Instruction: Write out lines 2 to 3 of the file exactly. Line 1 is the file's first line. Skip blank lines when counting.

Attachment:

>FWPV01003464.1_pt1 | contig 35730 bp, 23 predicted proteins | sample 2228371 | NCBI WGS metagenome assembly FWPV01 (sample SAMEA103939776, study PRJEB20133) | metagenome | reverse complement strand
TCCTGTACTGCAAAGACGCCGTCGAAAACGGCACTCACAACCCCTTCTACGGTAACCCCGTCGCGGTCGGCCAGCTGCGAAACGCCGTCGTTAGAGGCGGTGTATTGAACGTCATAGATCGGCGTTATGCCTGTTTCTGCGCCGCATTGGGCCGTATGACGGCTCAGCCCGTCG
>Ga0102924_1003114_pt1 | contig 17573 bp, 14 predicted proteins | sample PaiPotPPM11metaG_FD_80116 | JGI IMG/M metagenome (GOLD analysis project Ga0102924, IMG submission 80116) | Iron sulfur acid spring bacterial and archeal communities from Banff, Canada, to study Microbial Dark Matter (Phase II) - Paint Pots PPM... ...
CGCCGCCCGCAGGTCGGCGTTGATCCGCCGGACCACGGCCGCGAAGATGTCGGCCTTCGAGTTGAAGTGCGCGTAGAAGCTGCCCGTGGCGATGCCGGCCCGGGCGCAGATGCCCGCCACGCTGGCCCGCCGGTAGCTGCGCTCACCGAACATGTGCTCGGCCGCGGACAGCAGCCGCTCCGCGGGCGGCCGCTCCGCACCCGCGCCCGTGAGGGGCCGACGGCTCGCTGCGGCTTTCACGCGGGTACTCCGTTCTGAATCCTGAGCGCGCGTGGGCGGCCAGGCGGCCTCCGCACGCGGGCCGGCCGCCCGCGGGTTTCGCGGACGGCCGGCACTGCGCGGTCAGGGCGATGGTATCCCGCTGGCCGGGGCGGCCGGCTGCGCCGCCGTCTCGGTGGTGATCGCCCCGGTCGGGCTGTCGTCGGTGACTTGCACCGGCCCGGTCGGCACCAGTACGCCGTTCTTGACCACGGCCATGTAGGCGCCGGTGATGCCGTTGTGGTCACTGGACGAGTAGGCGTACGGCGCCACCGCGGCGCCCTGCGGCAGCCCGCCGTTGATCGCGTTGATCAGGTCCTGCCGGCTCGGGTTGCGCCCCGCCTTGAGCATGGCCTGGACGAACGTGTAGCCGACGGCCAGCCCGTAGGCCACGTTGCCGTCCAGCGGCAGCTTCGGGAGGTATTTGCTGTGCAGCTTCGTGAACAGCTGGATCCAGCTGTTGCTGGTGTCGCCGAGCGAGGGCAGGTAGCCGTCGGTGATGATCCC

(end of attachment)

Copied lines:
TCCTGTACTGCAAAGACGCCGTCGAAAACGGCACTCACAACCCCTTCTACGGTAACCCCGTCGCGGTCGGCCAGCTGCGAAACGCCGTCGTTAGAGGCGGTGTATTGAACGTCATAGATCGGCGTTATGCCTGTTTCTGCGCCGCATTGGGCCGTATGACGGCTCAGCCCGTCG
>Ga0102924_1003114_pt1 | contig 17573 bp, 14 predicted proteins | sample PaiPotPPM11metaG_FD_80116 | JGI IMG/M metagenome (GOLD analysis project Ga0102924, IMG submission 80116) | Iron sulfur acid spring bacterial and archeal communities from Banff, Canada, to study Microbial Dark Matter (Phase II) - Paint Pots PPM... ...